How Does Lesion Visibility Affect Melanoma Prognosis?

Patients with nonvisible lesions more likely to have T3 or T4 tumors, positive lymph nodes, higher-risk stage

By Dermsquared Editorial Team | October 11, 2023

WEDNESDAY, Oct. 11, 2023  -- Nonvisibility of suspicious lesions by patients is associated with higher T-stage tumors, higher-risk stage lesions, and positive lymph nodes, according to a research letter published online Oct. 3 in the Journal of the American Academy of Dermatology.

Emily Everdell, from Albany Medical College in New York, and colleagues conducted a retrospective analysis of patients diagnosed with invasive melanoma and treated surgically between Aug. 1, 2018, and Nov. 1, 2021, to examine whether the visibility of suspicious lesions by patients leads to earlier diagnosis of melanoma. Data were included for 382 patients: 53 and 47 percent had visible and nonvisible lesions, respectively.

The researchers found that men were more likely to present at diagnosis with a nonvisible lesion than women (odds ratio, 1.55). Overall, 53, 23, 14, and 10 percent of patients were diagnosed with T1, T2, T3, and T4 lesions, respectively. Compared with those with visible lesions, patients with nonvisible lesions were significantly more likely to have T3 or T4 versus T1 or T2 tumors (odds ratio, 2.22). For patients with T4 lesions, 63 percent of the lesions were nonvisible. Sixteen percent of patients had positive nodes; 60 percent of these patients had nonvisible lesions (odds ratio, 1.87). Sixty-seven percent of patients diagnosed with high-risk stage lesions had lesions in nonvisible locations (odds ratio, 2.65). Features of regression were more likely in nonvisible lesions (odds ratio, 2.4).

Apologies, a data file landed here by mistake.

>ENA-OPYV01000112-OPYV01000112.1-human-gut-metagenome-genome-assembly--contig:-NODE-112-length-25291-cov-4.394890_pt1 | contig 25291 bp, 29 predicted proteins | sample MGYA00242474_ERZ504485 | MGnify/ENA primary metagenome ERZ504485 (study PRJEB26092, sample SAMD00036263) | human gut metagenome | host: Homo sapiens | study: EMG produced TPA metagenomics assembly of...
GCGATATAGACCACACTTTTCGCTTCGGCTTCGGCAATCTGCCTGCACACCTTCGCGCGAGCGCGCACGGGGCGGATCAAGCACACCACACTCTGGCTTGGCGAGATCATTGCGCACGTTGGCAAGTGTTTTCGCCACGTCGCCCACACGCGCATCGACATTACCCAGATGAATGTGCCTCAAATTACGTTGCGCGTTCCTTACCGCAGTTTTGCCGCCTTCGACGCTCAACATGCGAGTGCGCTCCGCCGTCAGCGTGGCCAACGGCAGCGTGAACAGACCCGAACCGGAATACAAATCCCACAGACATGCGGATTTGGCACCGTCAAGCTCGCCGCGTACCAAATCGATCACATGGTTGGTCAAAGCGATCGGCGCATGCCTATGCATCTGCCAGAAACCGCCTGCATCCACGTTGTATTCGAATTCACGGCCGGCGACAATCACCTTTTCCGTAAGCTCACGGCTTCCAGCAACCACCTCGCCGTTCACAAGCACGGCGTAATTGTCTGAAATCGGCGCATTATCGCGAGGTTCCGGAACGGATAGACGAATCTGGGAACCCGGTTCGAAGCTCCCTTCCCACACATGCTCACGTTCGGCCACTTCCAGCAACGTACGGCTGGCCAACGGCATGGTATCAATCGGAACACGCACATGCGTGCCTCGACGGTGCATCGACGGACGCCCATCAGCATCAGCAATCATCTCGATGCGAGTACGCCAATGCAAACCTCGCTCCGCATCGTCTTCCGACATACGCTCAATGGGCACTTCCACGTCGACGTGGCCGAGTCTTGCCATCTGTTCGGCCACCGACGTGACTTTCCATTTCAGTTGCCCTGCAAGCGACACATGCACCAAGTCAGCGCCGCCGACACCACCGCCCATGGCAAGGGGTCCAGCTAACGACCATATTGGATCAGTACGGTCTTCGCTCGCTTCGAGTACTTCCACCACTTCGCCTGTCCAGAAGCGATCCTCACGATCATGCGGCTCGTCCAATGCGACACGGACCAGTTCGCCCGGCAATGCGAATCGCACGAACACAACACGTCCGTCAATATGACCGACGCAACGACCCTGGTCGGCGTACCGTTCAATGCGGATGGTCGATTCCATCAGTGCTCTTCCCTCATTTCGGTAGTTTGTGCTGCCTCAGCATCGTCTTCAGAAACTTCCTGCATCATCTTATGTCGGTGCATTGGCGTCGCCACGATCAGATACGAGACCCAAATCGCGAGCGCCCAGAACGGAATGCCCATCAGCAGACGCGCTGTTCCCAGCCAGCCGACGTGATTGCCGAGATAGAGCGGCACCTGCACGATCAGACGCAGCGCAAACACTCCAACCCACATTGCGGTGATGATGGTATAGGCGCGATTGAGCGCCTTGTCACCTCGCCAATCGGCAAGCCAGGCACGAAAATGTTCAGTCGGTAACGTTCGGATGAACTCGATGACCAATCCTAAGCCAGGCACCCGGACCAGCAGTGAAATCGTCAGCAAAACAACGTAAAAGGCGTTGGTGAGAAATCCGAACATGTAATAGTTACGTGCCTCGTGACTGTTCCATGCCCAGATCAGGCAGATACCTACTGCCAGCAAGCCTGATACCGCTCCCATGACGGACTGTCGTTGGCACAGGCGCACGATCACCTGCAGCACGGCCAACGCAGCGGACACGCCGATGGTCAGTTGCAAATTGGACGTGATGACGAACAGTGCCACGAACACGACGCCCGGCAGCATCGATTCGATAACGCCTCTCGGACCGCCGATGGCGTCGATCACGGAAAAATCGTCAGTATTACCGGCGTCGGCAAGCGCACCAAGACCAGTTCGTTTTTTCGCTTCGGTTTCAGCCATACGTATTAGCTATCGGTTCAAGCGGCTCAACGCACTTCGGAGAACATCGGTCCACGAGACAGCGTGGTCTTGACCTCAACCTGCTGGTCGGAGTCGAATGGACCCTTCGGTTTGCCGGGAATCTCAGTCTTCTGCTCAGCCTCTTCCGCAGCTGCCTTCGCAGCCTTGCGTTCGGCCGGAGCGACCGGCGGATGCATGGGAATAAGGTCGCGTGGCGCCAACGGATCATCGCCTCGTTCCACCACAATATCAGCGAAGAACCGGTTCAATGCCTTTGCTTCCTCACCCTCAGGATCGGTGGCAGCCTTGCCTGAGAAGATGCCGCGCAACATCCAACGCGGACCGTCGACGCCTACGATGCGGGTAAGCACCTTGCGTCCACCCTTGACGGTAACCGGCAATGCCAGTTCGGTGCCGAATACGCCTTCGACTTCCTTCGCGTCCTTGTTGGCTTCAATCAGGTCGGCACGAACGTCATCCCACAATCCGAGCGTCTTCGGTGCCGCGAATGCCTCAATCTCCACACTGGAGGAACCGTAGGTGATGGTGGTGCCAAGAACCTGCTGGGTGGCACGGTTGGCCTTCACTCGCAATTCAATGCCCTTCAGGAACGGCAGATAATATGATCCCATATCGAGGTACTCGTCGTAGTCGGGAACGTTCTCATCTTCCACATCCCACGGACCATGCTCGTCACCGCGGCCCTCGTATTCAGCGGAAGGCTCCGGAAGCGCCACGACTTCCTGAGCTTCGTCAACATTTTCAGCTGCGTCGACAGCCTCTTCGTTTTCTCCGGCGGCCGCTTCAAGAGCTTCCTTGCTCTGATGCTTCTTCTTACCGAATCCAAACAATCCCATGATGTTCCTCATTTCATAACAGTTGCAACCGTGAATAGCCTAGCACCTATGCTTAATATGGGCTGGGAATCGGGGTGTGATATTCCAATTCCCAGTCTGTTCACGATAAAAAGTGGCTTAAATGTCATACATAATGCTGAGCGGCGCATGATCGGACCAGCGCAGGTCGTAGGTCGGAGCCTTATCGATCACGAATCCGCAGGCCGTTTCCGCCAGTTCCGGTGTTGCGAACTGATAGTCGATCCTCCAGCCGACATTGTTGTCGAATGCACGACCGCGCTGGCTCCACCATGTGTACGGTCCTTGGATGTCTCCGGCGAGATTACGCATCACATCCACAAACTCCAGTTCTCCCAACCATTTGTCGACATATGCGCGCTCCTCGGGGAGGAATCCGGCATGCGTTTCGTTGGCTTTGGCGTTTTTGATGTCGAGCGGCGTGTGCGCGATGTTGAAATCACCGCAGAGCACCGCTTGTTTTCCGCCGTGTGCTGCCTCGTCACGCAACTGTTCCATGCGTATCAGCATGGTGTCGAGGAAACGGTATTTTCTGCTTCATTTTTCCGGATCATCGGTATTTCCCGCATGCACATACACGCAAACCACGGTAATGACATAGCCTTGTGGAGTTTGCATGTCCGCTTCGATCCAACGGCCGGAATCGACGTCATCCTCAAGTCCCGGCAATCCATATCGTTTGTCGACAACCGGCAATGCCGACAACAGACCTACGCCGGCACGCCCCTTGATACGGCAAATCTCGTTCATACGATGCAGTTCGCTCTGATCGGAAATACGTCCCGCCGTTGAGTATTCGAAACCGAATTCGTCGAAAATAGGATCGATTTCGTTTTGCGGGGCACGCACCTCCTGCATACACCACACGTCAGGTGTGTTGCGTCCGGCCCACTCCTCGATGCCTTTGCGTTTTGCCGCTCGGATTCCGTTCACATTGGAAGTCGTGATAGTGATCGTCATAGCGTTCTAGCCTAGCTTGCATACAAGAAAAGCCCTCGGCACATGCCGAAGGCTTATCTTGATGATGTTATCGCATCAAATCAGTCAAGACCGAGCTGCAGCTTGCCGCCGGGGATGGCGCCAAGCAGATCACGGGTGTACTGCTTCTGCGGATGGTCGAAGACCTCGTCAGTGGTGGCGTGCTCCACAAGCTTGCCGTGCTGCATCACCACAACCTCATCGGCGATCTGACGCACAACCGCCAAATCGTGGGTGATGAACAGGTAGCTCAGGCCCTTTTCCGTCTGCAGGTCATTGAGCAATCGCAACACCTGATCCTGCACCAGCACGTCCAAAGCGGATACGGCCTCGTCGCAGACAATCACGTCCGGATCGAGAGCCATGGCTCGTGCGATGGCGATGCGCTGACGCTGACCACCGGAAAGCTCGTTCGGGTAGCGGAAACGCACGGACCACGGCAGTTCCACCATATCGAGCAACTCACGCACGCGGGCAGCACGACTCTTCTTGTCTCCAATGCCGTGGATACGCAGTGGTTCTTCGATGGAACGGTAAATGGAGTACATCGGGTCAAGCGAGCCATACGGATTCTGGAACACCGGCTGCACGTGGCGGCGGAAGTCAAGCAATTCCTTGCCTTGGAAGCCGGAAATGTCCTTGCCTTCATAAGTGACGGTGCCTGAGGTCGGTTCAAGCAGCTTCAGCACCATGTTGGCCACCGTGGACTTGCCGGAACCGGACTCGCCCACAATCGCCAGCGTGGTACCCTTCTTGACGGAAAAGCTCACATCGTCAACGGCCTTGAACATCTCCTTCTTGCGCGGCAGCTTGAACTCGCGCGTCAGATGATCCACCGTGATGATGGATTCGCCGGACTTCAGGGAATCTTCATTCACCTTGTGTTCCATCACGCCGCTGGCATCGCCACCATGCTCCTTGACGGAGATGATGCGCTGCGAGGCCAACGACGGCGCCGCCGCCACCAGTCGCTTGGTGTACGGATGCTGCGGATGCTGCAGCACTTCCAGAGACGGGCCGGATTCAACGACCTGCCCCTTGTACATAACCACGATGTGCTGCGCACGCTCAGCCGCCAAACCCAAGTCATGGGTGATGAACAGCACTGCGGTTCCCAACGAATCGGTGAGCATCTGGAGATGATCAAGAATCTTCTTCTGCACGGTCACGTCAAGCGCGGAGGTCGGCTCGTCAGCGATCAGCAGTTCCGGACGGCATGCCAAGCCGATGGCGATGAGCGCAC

"These findings may identify patient nonvisibility as a risk factor for advanced melanoma," the authors write. "Our findings emphasize the importance of continued vigilance by dermatologists to perform full-body skin examinations, paying particularly close attention to nonvisible areas."


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